How did a relatively unknown and uneducated actor from Stratford-on-Avon become a universally popular and illustrious author of some 38 plays and several volumes of poetry? Having little or no primary education how would he become acquainted with the techniques of classical poetry, English, Greek and Roman history, as well as the political, legal, and social mores of Elizabethan court society? Indeed, how was this relatively illiterate man, who could barely sign his own name, able to develop an extraordinary vocabulary of some 29,000 words of which 1,700 were coined by him in such a short space of time. Why was his death in 1616 not eulogised and nationally mourned as a literary and dramatic genius? How could a man who had never known military service describe the historical battlefield so accurately and with such personal experience. If the man from Stratford had never travelled abroad how could he have known so much about the geography, customs and cultural traditions of towns and countryside in Venice, Padua, Antwerp and Rome?
It is generally accepted by academics that the pseudonymous “William Shakespeare” must have had a good grasp of classical Latin, Greek, Italian, French and Spanish, that is those languages specifically taught in England’s schools, colleges or universities. However, we are informed that William Shaxpere left Stratford on Avon in 1587 without ever attending a college or university or being tutored in any language save his own native Warwickshire. How and why was this anonymuncule given credit for plays and poetry far beyond his personal capacity and comprehension? In actual fact no mention whatsoever is made of Stratford or Warwickshire in any of Shakespeare’s plays or poetry. So how could someone who was untutored in languages be able to read so many books in Greek, French and Latin and speak or write so innovatively, eloquently and articulately in the English language?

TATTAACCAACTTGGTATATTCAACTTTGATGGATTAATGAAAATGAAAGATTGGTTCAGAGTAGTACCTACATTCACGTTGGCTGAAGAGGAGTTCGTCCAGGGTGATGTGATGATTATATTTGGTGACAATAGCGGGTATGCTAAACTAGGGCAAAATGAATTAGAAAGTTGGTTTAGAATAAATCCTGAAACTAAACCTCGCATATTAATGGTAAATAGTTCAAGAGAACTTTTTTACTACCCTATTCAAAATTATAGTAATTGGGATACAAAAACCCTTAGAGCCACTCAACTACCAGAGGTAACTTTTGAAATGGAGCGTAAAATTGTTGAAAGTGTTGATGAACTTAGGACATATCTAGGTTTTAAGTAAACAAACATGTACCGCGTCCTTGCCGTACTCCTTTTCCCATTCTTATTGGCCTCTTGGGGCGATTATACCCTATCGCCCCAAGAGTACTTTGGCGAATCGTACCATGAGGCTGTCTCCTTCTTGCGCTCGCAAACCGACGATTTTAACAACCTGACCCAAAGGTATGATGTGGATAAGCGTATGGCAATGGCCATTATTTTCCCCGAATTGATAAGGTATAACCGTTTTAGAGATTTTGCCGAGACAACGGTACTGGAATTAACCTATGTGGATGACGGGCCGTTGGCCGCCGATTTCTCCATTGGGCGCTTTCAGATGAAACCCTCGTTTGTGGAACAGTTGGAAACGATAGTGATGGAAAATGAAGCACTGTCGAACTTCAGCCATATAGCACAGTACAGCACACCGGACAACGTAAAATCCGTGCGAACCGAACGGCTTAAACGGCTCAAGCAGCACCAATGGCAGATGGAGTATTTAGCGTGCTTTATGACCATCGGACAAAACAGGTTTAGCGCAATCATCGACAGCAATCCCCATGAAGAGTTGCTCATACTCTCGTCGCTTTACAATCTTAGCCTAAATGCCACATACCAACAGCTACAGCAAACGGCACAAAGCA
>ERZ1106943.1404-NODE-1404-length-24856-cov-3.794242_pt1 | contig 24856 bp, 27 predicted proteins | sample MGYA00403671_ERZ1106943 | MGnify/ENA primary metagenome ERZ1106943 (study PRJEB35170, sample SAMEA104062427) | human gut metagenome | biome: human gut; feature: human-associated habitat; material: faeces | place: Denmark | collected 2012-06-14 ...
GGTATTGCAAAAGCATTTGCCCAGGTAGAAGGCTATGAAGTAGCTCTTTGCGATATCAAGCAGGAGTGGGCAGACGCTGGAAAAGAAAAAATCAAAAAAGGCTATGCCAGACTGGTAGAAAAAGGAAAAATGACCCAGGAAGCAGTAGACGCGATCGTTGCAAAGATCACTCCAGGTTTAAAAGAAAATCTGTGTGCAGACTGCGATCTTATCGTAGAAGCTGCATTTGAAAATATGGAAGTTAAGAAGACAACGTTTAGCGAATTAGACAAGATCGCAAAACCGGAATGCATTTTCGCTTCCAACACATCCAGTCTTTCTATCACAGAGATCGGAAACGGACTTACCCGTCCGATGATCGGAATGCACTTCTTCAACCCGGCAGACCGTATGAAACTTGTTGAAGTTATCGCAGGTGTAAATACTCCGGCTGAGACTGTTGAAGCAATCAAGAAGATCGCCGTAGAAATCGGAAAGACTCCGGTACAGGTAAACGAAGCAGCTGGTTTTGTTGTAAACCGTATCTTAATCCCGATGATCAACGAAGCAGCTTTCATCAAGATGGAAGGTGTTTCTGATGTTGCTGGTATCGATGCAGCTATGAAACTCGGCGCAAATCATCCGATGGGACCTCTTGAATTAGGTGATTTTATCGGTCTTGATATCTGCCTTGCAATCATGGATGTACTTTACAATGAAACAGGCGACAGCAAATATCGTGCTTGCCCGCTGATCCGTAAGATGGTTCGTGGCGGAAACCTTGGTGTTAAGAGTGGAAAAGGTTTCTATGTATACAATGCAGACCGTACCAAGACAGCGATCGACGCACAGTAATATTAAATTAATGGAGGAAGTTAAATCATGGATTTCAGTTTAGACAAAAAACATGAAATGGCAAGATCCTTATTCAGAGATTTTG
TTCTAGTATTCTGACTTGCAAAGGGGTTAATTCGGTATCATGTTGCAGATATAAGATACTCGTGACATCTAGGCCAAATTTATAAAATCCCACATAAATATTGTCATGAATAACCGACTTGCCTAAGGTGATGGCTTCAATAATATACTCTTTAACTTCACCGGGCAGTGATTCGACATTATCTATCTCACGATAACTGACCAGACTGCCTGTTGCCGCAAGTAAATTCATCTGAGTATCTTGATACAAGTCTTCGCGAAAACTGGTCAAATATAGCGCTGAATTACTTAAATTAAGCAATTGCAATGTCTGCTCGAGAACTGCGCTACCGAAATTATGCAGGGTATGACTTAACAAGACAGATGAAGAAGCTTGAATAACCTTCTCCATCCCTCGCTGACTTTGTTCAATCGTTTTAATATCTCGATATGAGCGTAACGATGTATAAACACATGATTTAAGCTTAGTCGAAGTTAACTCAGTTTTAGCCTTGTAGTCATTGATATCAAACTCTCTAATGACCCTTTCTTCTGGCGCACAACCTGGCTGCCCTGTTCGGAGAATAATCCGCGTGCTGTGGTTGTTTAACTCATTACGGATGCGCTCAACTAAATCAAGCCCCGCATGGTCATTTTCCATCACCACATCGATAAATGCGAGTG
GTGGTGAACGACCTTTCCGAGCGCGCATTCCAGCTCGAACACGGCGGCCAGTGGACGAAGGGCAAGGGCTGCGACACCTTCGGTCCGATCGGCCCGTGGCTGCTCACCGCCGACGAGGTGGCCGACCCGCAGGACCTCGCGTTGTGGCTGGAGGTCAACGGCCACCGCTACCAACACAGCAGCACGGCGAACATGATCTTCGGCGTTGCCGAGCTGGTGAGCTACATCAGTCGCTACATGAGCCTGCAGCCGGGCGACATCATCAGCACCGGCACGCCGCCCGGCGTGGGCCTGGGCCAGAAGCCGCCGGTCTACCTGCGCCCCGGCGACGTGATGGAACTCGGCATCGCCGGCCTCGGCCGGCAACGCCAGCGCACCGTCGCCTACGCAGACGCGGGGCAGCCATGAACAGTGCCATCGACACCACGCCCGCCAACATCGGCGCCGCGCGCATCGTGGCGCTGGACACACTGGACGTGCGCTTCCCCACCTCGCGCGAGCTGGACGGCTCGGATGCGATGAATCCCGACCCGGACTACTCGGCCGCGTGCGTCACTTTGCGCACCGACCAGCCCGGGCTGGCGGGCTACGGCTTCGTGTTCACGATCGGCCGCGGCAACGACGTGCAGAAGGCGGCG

Is it merely coincidence or deeply relevant to the Shakespeare Authorship debate that soon after the death of the Elizabethan actor William Shakspere, whose life embodied the legend of Dick Whittington, the country lad who made good in the capital, that this tale subsequently became a prominent theme in Jacobean theatre, culture and society? As a result of this picaresque theme, many people could readily accept that a relatively unknown person such as William Shakspere could ascend the heights of literary endeavour through his own efforts alone and become the most renowned playwright, theatre manager and poet of Elizabethan England.
The links to my current publications, on the Shakespeare Authorship Controversy; “Shakespeare’s Qaballah” and an anthology of poetry “Parthenogenesis” are as follows: